Before 1967, Israel had the overwhelming support of world opinion. So long as Israel's existence was in harmony with politically correct assumptions, it was supported, or at least accepted, by the majority of "progressive" Jews, especially in the wake of the Holocaust. This is no longer the case. The Jewish Divide Over Israel explains the role played by prominent Jews in turning Israel into an isolated pariah nation.
After their catastrophic defeat in 1967, Arabs overcame inferiority on the battlefield with superiority in the war of ideas. Their propaganda stopped trumpeting their desire to eradicate Israel. Instead, in a calculated appeal to liberals and radicals, they redefined their war of aggression against the Jews as a struggle for the liberation of Palestinian Arabs. The tenacity of Arabs' rejection of Israel and their relentless campaign—in schools, universities, churches, professional organizations, and, above all, the news media—to destroy Israel's moral image had the desired impact. Many Jewish liberals became desperate to escape from the shadow of Israel's alleged misdeeds and found a way to do so by joining other members of the left in blaming Israeli sins for Arab violence. Today, Jewish liberals rationalize violence against the innocent as resistance to the oppressor, excuse Arab extremism as the frustration of a wronged party, and redefine eliminationist rhetoric and physical assaults on Jews as "criticism of Israeli policy." Israel's Jewish accusers have played a crucial and disproportionate role in the current upsurge of antisemitism precisely because they speak as Jews.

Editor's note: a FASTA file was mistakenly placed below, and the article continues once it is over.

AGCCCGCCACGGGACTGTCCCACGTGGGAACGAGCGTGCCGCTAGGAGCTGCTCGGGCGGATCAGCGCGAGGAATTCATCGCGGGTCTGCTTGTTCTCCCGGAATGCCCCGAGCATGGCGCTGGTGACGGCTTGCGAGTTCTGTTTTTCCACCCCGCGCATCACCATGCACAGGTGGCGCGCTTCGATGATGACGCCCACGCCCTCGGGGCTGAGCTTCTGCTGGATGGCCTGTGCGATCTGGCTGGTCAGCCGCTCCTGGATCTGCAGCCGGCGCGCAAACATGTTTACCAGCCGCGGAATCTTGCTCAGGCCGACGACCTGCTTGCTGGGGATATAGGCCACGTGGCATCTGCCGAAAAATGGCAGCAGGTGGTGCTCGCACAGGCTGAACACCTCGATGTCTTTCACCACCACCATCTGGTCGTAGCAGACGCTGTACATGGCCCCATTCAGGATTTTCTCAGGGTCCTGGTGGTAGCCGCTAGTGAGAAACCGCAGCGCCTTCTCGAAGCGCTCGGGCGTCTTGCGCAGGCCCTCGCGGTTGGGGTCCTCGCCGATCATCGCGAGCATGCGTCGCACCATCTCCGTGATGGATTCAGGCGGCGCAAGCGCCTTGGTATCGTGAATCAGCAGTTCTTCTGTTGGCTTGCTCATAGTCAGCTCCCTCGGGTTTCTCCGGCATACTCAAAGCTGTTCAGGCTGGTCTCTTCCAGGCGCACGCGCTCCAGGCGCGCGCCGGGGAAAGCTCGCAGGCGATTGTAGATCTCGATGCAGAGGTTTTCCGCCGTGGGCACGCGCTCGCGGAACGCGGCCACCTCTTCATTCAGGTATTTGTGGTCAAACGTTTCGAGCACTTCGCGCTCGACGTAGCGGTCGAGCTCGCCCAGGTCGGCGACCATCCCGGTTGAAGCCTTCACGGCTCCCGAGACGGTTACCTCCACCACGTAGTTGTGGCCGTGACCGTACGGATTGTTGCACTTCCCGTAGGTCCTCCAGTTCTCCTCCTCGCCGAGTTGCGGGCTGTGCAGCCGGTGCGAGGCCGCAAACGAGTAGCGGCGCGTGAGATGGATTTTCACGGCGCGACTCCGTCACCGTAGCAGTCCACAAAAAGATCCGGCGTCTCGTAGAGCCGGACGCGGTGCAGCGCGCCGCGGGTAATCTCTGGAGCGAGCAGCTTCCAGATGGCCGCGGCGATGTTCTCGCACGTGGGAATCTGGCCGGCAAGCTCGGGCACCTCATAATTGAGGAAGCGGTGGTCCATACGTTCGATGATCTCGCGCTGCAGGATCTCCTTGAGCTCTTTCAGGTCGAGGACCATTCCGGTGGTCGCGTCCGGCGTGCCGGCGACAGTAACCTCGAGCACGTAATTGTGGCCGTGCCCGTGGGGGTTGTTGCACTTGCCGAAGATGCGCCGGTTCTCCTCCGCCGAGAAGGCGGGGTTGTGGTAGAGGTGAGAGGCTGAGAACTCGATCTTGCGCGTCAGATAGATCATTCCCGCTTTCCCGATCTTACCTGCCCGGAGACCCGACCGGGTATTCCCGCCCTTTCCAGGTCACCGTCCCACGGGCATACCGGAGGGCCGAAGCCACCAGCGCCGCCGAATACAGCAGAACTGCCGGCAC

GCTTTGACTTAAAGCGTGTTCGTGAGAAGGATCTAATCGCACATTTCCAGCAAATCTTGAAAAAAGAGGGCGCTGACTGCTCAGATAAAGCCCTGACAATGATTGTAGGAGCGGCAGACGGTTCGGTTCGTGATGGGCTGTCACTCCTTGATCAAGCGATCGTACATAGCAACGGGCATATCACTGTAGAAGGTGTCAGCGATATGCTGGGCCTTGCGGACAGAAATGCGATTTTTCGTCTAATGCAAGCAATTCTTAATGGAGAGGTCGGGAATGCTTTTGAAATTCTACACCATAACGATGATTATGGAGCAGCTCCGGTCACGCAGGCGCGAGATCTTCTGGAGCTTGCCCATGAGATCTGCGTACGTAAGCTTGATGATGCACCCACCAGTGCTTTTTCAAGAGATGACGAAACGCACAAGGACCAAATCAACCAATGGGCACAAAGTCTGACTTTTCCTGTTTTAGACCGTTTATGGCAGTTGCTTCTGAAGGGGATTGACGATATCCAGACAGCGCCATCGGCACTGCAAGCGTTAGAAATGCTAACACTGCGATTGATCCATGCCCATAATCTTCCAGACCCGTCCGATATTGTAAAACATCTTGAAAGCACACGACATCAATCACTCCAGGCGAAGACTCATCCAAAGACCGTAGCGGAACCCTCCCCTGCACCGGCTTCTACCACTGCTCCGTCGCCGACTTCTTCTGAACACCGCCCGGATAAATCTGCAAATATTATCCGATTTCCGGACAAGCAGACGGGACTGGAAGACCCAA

The essays in this book seek to understand and throw back the assault on Israel led by such Jewish liberals and radicals as Tony Judt, Noam Chomsky, George Steiner, Daniel Boyarin, Marc Ellis, Israel Shahak, and many others. Its writers demonstrate that the foundation of the state of Israel, far from being the primal sin alleged by its accusers, was one of the few redeeming events in a century of blood and shame.